Big Takeoverrr
My Warriors Billy Madison mash-up.


My Warriors Billy Madison mash-up.

Vada: [after Vada and Thomas kiss] Say something, it’s too quiet. Thomas J. Sennett: Umm, Ummmmm… Vada: [agitated] Just hurry. Thomas J. Sennett: I pledge allegiance to the flag of the United States of America… Vada, Thomas J. Sennett: …And to the republic for which it stands, one nation, under God, indivisible, with liberty and justice for all.

Vada: [after Vada and Thomas kiss] Say something, it’s too quiet.
Thomas J. Sennett: Umm, Ummmmm…
Vada: [agitated] Just hurry.
Thomas J. Sennett: I pledge allegiance to the flag of the United States of America…
Vada, Thomas J. Sennett: …And to the republic for which it stands, one nation, under God, indivisible, with liberty and justice for all.

On February 14, 1929, members of the North Side gang gathered at a garage behind the offices of S.M.C. Cartage Company. Inside were Pete and Frank Gusenberg, Albert Weinshank, Adam Heyer, James Clark, John May, and Reinhardt Schwimmer. Five men of Capone’s Gang drove to the garage in a stolen police car. Two of the men, dressed as police, entered the garage, pretending they were conducting an ordinary raid, and lined Moran’s associates up against the wall. Once the men’s backs were all turned, facing the wall, two other men of Capone (with civilian clothes) entered the room with machine guns and, along with the “cops”, cut loose on the seven men, pounding 150 bullets into them in what would become known as the St. Valentine’s Day Massacre.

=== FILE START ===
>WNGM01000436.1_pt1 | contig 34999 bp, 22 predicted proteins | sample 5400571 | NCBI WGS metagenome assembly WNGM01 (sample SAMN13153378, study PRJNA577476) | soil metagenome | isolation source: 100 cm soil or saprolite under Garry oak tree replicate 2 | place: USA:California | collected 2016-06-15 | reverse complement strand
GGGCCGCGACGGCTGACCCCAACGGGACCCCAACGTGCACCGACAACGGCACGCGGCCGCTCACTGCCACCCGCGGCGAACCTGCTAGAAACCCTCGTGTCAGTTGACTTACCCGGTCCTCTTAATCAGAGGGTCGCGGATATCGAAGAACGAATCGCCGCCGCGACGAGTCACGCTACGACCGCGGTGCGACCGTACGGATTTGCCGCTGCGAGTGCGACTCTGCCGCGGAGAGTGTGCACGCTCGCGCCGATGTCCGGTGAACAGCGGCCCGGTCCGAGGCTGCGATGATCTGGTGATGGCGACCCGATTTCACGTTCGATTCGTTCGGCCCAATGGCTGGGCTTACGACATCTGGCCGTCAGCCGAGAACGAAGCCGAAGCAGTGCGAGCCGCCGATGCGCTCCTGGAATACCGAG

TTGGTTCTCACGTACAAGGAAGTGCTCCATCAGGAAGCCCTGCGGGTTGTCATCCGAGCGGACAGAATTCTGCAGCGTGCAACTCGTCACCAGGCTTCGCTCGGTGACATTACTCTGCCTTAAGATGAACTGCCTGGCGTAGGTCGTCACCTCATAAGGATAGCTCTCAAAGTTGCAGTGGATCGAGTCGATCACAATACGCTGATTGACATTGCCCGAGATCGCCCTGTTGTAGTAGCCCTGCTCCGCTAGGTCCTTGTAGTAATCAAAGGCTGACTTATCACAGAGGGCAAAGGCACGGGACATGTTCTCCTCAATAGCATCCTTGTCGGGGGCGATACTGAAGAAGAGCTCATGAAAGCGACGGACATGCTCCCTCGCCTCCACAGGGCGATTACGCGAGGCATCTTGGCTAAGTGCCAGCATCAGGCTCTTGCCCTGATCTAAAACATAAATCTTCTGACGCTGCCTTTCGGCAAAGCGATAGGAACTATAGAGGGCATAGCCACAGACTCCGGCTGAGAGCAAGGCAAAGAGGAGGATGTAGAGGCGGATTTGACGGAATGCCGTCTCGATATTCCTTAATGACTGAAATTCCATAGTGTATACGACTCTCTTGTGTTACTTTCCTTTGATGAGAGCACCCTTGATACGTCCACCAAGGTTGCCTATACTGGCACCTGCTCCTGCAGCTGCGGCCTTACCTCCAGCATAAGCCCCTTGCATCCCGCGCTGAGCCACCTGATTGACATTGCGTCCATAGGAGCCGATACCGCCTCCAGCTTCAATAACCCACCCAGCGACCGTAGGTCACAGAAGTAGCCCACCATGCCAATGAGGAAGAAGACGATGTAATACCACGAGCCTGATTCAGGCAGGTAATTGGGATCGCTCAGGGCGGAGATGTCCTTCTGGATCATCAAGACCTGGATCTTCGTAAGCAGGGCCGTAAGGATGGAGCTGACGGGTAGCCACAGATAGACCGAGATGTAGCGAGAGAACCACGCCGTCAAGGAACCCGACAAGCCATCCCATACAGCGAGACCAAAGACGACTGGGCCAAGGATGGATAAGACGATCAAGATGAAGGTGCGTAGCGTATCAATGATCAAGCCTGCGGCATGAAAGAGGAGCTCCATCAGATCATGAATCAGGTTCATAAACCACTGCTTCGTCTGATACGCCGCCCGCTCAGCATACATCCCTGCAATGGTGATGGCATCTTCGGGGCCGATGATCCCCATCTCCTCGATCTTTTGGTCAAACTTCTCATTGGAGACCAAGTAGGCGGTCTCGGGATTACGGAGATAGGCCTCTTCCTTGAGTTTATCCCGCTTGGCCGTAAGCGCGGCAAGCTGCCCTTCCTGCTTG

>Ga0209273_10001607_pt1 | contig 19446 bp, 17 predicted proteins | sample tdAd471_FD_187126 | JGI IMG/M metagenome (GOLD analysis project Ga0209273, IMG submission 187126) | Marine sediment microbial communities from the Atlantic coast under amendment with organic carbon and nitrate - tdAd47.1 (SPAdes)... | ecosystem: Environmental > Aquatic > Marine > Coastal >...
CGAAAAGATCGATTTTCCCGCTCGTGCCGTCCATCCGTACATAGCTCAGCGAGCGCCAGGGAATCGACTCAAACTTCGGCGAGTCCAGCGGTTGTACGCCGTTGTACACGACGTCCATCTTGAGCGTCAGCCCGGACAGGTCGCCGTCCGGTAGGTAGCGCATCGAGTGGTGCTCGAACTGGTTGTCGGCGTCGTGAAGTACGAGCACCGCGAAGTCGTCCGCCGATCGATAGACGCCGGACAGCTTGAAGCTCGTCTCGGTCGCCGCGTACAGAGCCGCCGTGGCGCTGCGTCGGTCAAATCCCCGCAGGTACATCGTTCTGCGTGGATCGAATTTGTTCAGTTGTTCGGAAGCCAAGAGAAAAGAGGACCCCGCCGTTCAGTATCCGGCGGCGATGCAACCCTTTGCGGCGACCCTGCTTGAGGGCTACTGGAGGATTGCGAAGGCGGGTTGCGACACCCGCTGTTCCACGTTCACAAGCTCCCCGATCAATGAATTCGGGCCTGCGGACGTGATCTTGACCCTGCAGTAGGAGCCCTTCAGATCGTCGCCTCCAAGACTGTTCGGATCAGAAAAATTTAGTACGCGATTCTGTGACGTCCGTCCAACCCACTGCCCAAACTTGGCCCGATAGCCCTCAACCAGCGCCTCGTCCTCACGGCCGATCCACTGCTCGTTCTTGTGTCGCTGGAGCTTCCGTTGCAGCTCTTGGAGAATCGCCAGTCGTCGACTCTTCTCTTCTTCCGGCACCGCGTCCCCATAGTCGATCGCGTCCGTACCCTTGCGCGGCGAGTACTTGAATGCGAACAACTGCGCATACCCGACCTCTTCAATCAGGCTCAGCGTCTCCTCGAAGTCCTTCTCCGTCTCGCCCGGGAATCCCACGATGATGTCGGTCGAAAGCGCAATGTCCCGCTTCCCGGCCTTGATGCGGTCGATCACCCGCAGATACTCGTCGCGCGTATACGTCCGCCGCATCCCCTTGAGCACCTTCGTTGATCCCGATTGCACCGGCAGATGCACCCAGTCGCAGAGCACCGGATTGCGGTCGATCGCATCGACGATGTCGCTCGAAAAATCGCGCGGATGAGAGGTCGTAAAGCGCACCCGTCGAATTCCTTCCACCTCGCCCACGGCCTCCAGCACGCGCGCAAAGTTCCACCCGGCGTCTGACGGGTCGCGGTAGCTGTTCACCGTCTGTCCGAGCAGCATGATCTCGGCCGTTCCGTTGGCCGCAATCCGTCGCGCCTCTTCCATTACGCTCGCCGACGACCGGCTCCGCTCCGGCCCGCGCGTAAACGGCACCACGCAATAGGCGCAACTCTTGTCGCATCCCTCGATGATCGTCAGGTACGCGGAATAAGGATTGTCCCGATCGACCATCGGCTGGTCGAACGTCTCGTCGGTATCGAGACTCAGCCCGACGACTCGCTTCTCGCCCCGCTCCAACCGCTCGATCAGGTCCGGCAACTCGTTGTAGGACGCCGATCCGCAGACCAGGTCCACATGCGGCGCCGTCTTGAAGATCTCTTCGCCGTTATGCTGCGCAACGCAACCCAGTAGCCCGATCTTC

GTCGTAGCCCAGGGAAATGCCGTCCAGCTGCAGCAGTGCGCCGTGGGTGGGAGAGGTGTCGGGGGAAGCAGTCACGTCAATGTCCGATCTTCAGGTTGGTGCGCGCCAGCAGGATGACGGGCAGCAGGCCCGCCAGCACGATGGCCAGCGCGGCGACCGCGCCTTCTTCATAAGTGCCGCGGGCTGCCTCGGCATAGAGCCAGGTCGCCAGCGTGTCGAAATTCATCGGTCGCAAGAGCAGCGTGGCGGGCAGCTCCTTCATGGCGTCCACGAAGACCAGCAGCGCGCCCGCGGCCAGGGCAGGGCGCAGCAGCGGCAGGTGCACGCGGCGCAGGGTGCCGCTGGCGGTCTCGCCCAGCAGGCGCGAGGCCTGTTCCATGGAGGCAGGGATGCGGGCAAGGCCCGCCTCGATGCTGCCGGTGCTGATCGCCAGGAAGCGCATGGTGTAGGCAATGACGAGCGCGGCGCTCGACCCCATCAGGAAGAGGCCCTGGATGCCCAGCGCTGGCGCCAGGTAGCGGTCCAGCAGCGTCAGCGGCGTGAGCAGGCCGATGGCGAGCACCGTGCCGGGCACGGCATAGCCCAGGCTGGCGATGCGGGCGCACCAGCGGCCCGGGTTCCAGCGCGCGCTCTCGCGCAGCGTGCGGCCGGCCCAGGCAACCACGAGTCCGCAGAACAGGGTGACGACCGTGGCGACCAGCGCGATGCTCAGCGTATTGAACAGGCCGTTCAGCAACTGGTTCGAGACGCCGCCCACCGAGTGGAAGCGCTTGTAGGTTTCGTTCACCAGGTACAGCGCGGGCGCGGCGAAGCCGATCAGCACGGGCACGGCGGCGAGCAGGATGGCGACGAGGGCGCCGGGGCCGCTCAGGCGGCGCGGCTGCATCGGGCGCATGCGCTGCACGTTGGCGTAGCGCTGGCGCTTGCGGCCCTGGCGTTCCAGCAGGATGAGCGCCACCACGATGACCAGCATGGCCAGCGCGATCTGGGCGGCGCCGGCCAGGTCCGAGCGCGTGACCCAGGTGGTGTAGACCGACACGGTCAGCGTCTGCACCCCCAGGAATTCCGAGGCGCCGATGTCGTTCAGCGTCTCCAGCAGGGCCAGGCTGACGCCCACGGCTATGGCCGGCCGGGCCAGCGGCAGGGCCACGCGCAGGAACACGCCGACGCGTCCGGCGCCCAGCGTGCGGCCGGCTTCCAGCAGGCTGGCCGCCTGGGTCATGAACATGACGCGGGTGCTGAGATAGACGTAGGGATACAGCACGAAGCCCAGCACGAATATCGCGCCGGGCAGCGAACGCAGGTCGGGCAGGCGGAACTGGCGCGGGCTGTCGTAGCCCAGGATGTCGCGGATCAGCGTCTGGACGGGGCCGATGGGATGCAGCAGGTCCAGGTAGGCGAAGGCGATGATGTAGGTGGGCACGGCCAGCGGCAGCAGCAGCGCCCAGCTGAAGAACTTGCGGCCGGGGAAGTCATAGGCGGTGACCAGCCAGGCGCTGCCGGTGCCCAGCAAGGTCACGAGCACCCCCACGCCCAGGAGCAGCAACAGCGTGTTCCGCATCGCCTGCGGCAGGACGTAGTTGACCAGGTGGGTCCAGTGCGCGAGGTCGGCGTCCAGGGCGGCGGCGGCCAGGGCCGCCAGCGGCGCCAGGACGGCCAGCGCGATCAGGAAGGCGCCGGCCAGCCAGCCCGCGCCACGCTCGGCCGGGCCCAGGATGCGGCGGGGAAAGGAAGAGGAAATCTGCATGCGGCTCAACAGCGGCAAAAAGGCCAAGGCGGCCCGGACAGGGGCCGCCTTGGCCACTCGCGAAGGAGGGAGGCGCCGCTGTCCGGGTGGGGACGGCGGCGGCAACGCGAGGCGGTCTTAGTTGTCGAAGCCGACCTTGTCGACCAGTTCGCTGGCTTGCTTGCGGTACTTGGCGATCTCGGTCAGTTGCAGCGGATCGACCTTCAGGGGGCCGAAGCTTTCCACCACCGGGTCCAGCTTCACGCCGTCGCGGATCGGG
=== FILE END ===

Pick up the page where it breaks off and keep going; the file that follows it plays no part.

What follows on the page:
On February 14, 1929, members of the North Side gang gathered at a garage behind the offices of S.M.C. Cartage Company. Inside were Pete and Frank Gusenberg, Albert Weinshank, Adam Heyer, James Clark, John May, and Reinhardt Schwimmer. Five men of Capone’s Gang drove to the garage in a stolen police car. Two of the men, dressed as police, entered the garage, pretending they were conducting an ordinary raid, and lined Moran’s associates up against the wall. Once the men’s backs were all turned, facing the wall, two other men of Capone (with civilian clothes) entered the room with machine guns and, along with the “cops”, cut loose on the seven men, pounding 150 bullets into them in what would become known as the St. Valentine’s Day Massacre.

There was madness in any direction, at any hour. You could strike sparks anywhere. There was a fantastic universal sense that whatever we were doing was right, that we were winning.

There was madness in any direction, at any hour. You could strike sparks anywhere. There was a fantastic universal sense that whatever we were doing was right, that we were winning.

Atomic Bomb Test, Nevada, May 1955

Atomic Bomb Test, Nevada, May 1955